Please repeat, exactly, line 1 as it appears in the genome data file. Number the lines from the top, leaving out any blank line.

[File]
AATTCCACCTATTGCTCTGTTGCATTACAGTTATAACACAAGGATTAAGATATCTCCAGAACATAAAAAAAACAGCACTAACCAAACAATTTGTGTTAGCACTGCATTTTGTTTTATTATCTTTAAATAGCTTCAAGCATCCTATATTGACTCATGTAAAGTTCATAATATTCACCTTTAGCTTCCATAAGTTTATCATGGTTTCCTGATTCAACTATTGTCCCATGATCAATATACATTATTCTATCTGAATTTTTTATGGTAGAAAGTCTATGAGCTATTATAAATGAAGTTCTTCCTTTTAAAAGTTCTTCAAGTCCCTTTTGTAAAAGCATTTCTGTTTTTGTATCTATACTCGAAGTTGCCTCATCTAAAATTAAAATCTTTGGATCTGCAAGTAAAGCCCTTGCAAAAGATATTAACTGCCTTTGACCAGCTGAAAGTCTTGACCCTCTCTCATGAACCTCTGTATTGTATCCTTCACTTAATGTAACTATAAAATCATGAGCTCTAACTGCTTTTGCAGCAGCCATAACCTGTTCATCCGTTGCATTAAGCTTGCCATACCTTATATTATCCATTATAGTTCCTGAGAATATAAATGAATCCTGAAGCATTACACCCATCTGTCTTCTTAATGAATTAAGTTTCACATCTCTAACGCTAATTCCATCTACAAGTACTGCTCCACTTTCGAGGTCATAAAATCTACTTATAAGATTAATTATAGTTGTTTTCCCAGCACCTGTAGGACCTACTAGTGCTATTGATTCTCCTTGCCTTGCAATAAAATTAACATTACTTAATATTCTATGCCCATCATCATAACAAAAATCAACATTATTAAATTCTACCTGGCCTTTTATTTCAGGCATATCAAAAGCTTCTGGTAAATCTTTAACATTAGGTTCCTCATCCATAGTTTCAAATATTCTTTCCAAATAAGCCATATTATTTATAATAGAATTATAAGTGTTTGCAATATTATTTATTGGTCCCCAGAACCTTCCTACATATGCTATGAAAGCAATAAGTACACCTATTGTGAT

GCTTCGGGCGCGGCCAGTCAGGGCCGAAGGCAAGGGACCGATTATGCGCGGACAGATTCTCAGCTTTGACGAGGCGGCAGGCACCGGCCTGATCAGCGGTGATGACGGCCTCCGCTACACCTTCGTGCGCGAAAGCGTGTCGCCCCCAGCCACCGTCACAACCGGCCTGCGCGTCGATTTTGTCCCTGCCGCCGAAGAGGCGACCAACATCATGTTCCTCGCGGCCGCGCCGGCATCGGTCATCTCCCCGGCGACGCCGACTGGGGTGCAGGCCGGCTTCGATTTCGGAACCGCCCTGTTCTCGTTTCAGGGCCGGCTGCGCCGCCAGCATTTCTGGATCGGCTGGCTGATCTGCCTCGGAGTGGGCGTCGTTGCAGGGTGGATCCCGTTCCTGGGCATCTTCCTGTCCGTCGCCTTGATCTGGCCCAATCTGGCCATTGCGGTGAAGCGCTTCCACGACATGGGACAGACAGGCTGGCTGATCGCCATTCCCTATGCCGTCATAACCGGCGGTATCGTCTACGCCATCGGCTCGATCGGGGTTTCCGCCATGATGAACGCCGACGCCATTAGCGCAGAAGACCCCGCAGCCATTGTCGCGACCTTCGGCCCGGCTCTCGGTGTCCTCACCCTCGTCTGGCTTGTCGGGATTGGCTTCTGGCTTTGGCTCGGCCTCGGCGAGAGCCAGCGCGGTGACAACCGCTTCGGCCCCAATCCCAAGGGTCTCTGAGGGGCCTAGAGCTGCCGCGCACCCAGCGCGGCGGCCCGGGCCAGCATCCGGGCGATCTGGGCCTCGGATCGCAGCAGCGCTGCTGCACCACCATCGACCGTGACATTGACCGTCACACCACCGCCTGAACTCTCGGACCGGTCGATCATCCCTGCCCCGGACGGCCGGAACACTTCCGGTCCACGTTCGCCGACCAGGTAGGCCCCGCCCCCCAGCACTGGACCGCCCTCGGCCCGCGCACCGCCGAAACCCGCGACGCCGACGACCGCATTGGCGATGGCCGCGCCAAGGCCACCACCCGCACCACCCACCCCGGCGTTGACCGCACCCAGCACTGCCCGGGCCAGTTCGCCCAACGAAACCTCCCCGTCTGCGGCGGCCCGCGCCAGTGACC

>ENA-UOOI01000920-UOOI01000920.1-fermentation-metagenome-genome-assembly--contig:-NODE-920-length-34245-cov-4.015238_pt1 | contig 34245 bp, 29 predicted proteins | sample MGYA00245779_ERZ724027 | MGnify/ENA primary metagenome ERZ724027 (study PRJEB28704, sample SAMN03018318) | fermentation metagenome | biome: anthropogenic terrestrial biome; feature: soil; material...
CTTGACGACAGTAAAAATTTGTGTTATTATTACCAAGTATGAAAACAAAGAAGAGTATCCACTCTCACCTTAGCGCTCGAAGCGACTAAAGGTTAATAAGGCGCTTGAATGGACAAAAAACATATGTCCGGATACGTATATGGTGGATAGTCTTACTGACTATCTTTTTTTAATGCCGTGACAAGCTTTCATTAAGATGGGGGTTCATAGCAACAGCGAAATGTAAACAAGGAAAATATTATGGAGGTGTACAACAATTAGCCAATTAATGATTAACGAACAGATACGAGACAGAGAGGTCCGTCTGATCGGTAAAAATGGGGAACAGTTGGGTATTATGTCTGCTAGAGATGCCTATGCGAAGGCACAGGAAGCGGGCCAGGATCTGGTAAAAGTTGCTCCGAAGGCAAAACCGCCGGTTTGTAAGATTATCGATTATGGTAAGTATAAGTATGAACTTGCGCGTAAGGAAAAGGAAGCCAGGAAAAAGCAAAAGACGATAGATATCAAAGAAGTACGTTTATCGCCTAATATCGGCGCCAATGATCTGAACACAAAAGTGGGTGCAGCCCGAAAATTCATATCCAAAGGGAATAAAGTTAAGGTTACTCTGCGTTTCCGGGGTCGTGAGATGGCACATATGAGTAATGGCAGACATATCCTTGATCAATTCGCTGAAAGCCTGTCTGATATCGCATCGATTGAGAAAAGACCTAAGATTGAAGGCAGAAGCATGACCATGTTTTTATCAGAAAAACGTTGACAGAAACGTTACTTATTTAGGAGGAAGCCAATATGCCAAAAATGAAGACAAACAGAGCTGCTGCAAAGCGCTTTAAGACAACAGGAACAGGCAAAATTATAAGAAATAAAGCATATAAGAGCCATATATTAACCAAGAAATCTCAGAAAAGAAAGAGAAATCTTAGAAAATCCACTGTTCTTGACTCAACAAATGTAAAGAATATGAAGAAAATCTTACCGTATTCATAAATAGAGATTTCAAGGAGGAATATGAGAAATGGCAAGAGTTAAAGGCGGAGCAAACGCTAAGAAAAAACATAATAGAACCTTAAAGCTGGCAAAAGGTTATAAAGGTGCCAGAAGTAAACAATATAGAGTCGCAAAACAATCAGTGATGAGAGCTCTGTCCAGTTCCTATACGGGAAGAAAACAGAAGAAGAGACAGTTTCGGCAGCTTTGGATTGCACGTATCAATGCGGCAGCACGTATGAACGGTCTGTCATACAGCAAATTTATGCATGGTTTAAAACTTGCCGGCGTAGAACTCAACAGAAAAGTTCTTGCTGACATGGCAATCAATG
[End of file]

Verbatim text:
AATTCCACCTATTGCTCTGTTGCATTACAGTTATAACACAAGGATTAAGATATCTCCAGAACATAAAAAAAACAGCACTAACCAAACAATTTGTGTTAGCACTGCATTTTGTTTTATTATCTTTAAATAGCTTCAAGCATCCTATATTGACTCATGTAAAGTTCATAATATTCACCTTTAGCTTCCATAAGTTTATCATGGTTTCCTGATTCAACTATTGTCCCATGATCAATATACATTATTCTATCTGAATTTTTTATGGTAGAAAGTCTATGAGCTATTATAAATGAAGTTCTTCCTTTTAAAAGTTCTTCAAGTCCCTTTTGTAAAAGCATTTCTGTTTTTGTATCTATACTCGAAGTTGCCTCATCTAAAATTAAAATCTTTGGATCTGCAAGTAAAGCCCTTGCAAAAGATATTAACTGCCTTTGACCAGCTGAAAGTCTTGACCCTCTCTCATGAACCTCTGTATTGTATCCTTCACTTAATGTAACTATAAAATCATGAGCTCTAACTGCTTTTGCAGCAGCCATAACCTGTTCATCCGTTGCATTAAGCTTGCCATACCTTATATTATCCATTATAGTTCCTGAGAATATAAATGAATCCTGAAGCATTACACCCATCTGTCTTCTTAATGAATTAAGTTTCACATCTCTAACGCTAATTCCATCTACAAGTACTGCTCCACTTTCGAGGTCATAAAATCTACTTATAAGATTAATTATAGTTGTTTTCCCAGCACCTGTAGGACCTACTAGTGCTATTGATTCTCCTTGCCTTGCAATAAAATTAACATTACTTAATATTCTATGCCCATCATCATAACAAAAATCAACATTATTAAATTCTACCTGGCCTTTTATTTCAGGCATATCAAAAGCTTCTGGTAAATCTTTAACATTAGGTTCCTCATCCATAGTTTCAAATATTCTTTCCAAATAAGCCATATTATTTATAATAGAATTATAAGTGTTTGCAATATTATTTATTGGTCCCCAGAACCTTCCTACATATGCTATGAAAGCAATAAGTACACCTATTGTGAT